Village ‘angry’ after appeal against 229 homes is rejected
A village once home to John Constable says the “fight is not over” regarding controversial plans to build more than 200 homes, despite its appeal being dismissed.
East Bergholt Parish Council sought a judicial review after Babergh District Council approved three applications totalling 229 homes.
It went to the High Court but in a written report published on December 7 2018, Judge Sir Ross Cranston dismissed the parish council's objection.
It appealed against the judgement in a hearing on July 18 this year - however it was announced on Friday, December 12 it had been rejected.
Peter Dent, chairman of Action East Bergholt, said he was "very angry and fed up with the whole thing".
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"This has been going on for more than two years," he said.
"But I really hope that the fight is not over and that the parish council don't give up.
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"Fighting the plans has cost the village a lot of money and our only option is to go to the Supreme Court."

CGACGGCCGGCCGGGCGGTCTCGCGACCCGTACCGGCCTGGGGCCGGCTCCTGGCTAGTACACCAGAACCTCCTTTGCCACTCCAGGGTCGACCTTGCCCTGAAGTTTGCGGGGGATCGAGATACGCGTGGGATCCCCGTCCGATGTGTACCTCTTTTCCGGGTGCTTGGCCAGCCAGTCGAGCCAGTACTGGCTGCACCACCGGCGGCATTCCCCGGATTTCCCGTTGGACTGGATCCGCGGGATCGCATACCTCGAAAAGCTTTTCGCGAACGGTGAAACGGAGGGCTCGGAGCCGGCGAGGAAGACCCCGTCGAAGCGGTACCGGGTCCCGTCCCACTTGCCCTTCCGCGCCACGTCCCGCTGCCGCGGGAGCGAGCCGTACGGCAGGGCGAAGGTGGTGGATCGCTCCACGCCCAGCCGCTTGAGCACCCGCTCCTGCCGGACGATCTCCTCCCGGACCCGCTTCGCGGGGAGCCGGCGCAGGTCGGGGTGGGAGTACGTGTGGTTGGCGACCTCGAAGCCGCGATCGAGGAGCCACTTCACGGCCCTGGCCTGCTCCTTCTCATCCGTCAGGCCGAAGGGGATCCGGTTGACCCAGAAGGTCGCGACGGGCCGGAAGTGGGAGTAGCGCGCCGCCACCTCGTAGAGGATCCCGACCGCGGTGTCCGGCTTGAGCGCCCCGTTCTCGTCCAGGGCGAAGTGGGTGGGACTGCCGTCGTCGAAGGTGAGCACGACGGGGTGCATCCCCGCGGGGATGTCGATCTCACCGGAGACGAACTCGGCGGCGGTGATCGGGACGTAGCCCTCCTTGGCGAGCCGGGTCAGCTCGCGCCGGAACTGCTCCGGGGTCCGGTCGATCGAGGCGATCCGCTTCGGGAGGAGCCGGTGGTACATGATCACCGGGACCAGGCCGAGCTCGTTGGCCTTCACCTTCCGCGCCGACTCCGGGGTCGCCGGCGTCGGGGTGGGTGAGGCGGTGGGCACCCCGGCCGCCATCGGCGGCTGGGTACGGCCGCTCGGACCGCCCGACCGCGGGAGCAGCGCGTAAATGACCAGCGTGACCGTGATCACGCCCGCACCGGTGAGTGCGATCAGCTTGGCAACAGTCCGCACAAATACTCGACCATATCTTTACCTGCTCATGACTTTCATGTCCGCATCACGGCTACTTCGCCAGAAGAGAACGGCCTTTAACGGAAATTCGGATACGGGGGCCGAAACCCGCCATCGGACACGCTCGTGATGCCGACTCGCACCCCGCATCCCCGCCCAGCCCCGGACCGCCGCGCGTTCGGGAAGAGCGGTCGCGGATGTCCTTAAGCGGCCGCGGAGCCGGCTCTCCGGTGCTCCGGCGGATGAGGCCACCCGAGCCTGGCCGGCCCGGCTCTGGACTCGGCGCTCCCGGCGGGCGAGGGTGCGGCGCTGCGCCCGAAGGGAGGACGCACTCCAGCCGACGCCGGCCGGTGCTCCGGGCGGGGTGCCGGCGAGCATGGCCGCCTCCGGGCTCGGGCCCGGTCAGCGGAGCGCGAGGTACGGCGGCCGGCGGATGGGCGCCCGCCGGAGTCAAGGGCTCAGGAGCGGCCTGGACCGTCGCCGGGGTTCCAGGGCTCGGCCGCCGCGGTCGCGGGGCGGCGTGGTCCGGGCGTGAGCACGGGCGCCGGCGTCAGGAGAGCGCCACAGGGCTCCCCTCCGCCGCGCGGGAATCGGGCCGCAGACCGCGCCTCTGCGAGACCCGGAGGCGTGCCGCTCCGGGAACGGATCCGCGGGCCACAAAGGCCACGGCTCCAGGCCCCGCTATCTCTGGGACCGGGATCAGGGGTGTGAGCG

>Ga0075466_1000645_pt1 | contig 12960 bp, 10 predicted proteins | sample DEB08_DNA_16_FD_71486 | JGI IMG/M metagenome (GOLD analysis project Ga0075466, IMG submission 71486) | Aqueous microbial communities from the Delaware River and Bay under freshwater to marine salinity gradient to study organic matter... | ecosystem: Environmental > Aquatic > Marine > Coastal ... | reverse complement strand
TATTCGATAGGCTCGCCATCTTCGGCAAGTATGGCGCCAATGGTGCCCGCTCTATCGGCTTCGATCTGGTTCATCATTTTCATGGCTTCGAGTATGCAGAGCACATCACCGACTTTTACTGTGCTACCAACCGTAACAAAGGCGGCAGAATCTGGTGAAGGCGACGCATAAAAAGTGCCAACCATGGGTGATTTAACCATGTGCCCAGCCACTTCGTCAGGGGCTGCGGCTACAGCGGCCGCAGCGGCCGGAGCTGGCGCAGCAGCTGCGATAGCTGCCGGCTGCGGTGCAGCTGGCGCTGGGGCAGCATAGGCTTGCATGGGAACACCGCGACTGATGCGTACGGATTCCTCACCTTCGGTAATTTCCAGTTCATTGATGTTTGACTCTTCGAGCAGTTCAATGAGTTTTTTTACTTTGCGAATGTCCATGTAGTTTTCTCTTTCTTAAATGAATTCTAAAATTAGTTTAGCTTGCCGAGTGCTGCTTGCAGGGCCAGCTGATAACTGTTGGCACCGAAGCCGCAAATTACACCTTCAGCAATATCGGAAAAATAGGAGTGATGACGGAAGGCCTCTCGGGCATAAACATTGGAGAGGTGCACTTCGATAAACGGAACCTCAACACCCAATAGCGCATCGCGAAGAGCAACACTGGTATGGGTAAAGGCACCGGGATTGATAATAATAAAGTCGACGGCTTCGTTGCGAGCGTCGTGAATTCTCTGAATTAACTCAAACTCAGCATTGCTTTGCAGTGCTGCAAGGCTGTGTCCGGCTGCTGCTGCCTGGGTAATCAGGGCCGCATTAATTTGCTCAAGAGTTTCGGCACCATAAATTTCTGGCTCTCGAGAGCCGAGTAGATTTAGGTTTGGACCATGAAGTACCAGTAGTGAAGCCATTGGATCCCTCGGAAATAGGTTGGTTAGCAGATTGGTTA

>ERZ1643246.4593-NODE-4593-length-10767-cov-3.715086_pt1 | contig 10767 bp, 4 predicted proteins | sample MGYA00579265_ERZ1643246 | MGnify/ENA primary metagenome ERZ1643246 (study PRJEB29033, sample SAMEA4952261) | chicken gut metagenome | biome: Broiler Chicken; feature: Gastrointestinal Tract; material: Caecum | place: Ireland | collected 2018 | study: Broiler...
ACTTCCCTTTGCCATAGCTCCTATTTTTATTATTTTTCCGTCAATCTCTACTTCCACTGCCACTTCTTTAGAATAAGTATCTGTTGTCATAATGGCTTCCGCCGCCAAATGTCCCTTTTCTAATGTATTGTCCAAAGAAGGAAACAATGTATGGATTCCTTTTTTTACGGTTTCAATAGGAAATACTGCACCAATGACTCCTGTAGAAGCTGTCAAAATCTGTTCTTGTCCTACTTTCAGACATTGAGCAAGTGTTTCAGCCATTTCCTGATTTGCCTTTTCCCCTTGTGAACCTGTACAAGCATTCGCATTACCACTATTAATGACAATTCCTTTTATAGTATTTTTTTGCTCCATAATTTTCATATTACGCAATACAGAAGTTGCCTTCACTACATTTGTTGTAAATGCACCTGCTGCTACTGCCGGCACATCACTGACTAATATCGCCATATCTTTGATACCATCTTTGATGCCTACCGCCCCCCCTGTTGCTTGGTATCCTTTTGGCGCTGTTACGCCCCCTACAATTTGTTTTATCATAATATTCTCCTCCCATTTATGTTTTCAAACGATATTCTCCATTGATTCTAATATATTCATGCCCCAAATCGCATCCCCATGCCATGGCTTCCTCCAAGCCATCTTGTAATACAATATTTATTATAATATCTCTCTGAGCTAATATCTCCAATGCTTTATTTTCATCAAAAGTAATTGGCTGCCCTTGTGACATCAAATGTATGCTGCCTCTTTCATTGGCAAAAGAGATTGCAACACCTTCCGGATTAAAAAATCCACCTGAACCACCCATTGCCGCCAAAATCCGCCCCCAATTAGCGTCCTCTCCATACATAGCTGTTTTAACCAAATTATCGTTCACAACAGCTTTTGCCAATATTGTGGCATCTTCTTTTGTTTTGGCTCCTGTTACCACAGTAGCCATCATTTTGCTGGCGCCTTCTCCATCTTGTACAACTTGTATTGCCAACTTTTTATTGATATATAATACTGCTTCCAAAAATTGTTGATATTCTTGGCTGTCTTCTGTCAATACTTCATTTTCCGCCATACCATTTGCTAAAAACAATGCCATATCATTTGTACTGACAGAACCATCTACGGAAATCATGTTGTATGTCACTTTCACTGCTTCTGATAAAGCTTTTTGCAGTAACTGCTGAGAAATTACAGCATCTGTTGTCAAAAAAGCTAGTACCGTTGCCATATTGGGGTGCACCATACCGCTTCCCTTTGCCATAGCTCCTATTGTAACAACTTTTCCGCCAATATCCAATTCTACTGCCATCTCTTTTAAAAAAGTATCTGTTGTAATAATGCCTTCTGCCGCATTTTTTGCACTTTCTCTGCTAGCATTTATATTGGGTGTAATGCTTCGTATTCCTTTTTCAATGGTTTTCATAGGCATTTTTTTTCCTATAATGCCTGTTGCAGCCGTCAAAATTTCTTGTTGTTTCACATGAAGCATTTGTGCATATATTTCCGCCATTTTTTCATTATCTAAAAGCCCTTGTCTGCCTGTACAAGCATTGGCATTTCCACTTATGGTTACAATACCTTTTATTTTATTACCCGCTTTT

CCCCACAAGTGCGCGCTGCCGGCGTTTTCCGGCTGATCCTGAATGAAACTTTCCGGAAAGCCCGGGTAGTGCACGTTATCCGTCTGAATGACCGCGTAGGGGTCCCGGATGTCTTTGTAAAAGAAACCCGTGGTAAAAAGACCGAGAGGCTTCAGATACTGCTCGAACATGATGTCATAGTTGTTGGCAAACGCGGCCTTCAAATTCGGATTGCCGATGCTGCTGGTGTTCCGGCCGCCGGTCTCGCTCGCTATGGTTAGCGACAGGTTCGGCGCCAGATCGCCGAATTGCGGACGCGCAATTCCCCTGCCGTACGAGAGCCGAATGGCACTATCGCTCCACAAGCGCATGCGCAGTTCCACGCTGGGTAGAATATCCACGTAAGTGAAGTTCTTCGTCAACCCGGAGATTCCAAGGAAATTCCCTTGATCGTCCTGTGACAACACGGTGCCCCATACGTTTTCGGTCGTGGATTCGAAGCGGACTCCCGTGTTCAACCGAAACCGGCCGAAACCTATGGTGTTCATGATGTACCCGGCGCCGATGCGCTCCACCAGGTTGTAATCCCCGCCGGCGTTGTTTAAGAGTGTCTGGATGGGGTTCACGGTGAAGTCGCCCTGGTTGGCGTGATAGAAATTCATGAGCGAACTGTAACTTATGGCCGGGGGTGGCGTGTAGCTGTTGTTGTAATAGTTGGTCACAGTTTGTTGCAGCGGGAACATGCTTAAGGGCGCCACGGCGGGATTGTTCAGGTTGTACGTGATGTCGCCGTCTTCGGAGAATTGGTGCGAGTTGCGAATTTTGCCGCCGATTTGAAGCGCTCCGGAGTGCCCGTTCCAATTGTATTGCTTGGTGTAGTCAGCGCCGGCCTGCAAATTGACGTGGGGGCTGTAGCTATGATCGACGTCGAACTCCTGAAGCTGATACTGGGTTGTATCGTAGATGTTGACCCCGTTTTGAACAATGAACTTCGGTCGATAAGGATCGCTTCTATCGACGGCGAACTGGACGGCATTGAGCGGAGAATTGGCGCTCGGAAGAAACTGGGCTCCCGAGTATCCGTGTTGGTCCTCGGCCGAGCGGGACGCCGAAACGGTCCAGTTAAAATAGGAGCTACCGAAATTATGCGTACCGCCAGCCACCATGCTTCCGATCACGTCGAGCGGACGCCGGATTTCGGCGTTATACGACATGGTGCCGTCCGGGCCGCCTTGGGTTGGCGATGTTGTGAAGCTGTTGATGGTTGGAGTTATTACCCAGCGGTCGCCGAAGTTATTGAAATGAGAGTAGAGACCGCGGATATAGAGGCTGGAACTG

The main question in the appeal was whether Babergh had "misdirected itself on the relevant policies in the National Planning Policy Framework" and whether it "was influenced by the potential cost of opposing subsequent appeals if it refused permission".
All three judges agreed the appeal should be dismissed, stating that the district council had acted "in accordance with the law".
The ruling means planning permission approved for the three sites remains.
Clive Arthey, Babergh District Council's cabinet member for planning, said: "We welcome the court's decision which upheld the judgement that the planning committee's decision-making process was correct and lawful.
"We do, however, understand the concerns of local residents and continue to work with the community to ensure that any development within the village does not undermine the character and heritage of East Bergholt and the Dedham Vale."
East Bergholt Parish Council has called an extraordinary meeting in response to the dismissal, which will be held on Wednesday, December 18, to discuss how to move forward.
Mr Dent, who has been fighting the plans since they were announced, said people in the village were extremely disappointed and were "wondering what they can do next".
He added that he hopes the case will be taken to the Supreme Court.